For general information about foundation funding trends you may find The State of Global Foundation Grantmaking helpful



Martin Ennals Award for Human Rights Defenders

Rory Peck Award

Rights & Democracy/ Humphrey Award

Letelier-Moffitt Human Rights Award

Reebok Human Rights Award Program

Ginnetta Sagan Award for Women

The Gleitsman Foundation International Activist Award


Fellowships, Scholarships, Rest and Respite

York Fellowship

Oak Fellowship

Scholar Rescue Fund Fellowships

Hamburg Foundation for the Politically Persecuted

Reagan-Fascell Democracy Fellows Program at the National Endowment for Democracy

International Cities of Refuge Network (ICORN)

Defenred Respite House project

Scholars at Risk Network


Digital Security Funding

Digital Defenders Partnership Grants


Directories of Funders

One World Directory

The Foundation Center

International Human Rights Funders Group

Advocacy Grants

Lifeline CSO Assistance Fund: Advocacy Grants

Security Grants in Action

Below are some of the stories of how grants have improved the security of human rights defenders.

Guatemala: Security Grant to Comité de Desarrollo Campesino - CODECA. Front Line Defenders awarded a security grant to rights organisation CODECA in 2012. CODECA works on improving the situation of the rural poor in Guatemala, focusing on issues such as the wage conditions for farmers, land reform and nationalisation of electric energy in the country.
Philippines: Relocation of members of Linundigan. Front Line Defenders awarded a security grant to members of Linundigan in 2011. Linundigan works for the protection of the rights of indigenous peoples to their ancestral lands, self determination and their indigenous culture.
Bahrain: CCTV system for home of Nabeel Rajab. Front Line Defenders awarded a security grant to Nabeel Rajab in 2013. Nabeel Rajab is director of the Bahrain Centre for Human Rights and has played a leading role in campaigning for equality and human rights for all in Bahrain. The grant has allowed Nabeel Rajab to install a CCTV camera system to improve the security of his home.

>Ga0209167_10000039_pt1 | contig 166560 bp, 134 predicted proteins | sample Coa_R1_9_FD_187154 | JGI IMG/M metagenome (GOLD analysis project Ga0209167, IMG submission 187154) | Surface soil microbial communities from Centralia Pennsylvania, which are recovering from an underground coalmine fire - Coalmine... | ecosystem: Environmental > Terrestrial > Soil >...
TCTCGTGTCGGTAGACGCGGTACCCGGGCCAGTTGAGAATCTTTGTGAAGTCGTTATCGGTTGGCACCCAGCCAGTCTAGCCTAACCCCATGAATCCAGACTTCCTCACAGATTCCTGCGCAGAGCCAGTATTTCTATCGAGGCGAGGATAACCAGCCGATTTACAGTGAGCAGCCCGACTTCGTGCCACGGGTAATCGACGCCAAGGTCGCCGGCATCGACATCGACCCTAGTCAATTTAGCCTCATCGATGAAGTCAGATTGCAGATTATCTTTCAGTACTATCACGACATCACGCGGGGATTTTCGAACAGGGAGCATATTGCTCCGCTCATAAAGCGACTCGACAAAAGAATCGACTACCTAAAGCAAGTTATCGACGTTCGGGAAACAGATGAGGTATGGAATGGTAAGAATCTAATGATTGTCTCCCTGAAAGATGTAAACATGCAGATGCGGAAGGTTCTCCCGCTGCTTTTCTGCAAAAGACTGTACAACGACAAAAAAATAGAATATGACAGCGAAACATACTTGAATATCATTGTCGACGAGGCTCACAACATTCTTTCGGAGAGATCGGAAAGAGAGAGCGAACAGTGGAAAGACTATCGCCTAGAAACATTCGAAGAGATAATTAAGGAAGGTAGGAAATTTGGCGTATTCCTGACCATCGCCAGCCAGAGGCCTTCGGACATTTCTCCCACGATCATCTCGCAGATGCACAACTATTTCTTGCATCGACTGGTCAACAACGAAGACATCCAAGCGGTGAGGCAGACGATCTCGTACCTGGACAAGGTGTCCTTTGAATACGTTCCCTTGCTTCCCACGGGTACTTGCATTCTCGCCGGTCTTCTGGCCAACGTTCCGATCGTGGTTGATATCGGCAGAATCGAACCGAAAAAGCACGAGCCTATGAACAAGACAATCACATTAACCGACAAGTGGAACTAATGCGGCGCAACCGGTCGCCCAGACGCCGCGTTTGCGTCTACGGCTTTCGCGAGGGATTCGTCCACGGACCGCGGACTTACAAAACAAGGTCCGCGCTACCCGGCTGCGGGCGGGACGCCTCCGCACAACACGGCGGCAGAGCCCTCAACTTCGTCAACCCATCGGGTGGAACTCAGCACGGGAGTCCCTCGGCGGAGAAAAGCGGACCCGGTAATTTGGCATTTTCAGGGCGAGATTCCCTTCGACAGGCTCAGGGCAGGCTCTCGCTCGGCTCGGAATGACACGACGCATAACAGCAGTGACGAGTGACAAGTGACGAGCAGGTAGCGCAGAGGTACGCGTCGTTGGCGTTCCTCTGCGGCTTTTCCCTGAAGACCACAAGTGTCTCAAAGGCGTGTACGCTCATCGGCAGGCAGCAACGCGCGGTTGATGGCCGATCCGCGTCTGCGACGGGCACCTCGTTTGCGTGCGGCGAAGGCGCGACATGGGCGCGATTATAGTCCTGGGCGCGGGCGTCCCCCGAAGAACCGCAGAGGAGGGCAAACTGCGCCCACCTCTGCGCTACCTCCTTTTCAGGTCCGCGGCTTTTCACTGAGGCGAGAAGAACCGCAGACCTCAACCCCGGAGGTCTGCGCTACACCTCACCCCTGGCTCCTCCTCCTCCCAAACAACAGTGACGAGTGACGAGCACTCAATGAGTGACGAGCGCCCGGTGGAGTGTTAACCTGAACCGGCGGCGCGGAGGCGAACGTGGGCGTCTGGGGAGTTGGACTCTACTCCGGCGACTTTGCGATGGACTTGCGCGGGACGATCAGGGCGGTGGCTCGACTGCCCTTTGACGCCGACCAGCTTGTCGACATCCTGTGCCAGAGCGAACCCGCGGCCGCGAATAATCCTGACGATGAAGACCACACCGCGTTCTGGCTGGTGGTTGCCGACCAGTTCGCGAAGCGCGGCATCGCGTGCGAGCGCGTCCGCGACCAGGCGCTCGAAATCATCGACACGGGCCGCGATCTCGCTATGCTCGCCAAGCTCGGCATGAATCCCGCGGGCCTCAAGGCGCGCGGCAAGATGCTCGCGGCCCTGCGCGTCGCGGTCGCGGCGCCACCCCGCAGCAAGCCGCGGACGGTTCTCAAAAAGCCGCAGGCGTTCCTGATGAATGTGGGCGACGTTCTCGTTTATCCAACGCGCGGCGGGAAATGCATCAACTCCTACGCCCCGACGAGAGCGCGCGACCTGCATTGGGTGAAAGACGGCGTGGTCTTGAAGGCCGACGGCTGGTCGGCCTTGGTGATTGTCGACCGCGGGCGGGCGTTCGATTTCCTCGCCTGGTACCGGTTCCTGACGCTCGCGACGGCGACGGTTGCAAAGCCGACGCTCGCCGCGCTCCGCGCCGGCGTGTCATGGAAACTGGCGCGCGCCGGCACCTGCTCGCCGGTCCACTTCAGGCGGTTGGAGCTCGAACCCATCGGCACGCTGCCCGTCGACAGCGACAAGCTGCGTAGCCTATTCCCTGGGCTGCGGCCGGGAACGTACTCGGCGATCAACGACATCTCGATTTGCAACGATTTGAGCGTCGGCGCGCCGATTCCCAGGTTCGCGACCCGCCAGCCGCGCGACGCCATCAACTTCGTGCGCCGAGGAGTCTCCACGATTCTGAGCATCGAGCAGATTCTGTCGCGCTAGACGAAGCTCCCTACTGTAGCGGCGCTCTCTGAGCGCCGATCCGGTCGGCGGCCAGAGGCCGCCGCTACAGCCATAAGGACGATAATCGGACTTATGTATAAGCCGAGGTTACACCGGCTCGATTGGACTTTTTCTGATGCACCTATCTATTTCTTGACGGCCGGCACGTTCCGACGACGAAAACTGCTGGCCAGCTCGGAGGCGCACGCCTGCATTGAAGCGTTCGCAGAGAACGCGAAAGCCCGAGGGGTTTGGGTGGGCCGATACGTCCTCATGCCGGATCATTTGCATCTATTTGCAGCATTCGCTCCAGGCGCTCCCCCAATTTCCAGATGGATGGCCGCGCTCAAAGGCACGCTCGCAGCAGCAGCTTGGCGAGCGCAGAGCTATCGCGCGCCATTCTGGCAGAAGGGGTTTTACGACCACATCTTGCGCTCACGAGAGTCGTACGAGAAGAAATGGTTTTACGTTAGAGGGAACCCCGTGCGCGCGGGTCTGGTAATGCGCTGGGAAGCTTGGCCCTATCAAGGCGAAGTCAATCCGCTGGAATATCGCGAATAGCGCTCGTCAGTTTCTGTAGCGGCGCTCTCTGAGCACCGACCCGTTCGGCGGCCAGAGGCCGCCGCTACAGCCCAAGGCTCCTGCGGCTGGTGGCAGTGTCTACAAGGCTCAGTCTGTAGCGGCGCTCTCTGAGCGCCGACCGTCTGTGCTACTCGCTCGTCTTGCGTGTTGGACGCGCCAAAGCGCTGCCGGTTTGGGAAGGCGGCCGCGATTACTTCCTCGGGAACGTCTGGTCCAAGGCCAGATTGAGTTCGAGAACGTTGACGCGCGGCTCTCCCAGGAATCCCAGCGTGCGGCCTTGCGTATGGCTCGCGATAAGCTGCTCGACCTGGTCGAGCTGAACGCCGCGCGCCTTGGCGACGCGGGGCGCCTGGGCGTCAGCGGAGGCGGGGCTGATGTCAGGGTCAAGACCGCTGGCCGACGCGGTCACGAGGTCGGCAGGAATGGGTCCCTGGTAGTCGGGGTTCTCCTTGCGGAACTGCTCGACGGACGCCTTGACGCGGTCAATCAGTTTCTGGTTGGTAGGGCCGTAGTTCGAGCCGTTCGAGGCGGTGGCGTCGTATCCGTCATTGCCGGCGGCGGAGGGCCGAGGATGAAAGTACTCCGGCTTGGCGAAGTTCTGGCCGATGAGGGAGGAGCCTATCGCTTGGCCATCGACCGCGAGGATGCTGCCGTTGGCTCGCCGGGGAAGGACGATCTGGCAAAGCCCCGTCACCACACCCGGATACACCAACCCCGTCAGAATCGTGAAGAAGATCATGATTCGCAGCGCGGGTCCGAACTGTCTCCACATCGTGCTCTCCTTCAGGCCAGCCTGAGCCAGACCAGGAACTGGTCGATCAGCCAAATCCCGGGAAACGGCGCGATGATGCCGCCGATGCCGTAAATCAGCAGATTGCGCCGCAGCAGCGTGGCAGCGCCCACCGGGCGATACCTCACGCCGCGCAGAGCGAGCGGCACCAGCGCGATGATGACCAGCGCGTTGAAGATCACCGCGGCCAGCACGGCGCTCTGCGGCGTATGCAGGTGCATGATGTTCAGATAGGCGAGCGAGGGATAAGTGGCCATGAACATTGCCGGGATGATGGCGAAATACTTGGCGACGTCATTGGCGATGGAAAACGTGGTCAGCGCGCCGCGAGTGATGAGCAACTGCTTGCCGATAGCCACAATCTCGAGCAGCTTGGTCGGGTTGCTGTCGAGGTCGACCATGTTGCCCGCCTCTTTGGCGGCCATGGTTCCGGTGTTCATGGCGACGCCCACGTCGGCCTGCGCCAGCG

Ukraine: Security equipment for the office of Insight. In June of 2013, Front Line Defenders awarded a security grant to Insight, a human rights organisation in Ukraine that works to improve the quality of life of LGBTI people. The organisation is engaged in advocacy, capacity-building for individuals and organisational development for regional initiatives.
Gabon: CCTV cameras for Brainforest. Brainforest, based in Libreville, Gabon is a human rights organisation working on campaigning on human rights issues, such as rainforest destruction. Members received death threats, and were victim of a defamation campaign. Their offices were broken into in 2008.

Example - Security Grant - Elisabeth Lukalu - DRC: In May 2011, Front Line Defenders awarded a grant to WHRD Elisabeth LUKALU for her and her 8 children to relocate temporarily to Burundi and for the Elisabeth to receive specialist medical care there. Elisabeth is a member of the human rights organisation AMCAV based Kagando, near Uvira in Eastern DRC. She is a widow and has 8 children. On 14 April 2011, two men armed with machetes broke into her home and attacked the WHRD. Elisabeth sustained serious injuries, the men cut three fingers from her right hand and two fingers from her left hand. Elisabeth and her children went into hiding in the bush until they were assisted by a friend who carried her to the nearest medical clinic. It is believed that Elisabeth was targeted as a result of her peaceful human rights work.

More video reports on the Front Line Defenders Security Grants Programme

'Security grants in an emergency situation: an application will be considered on an emergency basis where the applicant can show that the provision of the grant will contribute to addressing immediate threats to the lives or well-being of one or more human rights defenders. If the application falls within Front Line Defenders criteria for the provision of emergency funding for human rights defenders at imminent risk then small grants can be approved within 48 hours at the discretion of the Director. Please get in touch with our office directly.

Our 24-hour emergency phone no. for human rights defenders is +353 12100489 etc Click here to contact Front Line emergency line

The Lifeline Embattled CSO Assistance Fund provides support for some of the security grants made by Front Line Defenders.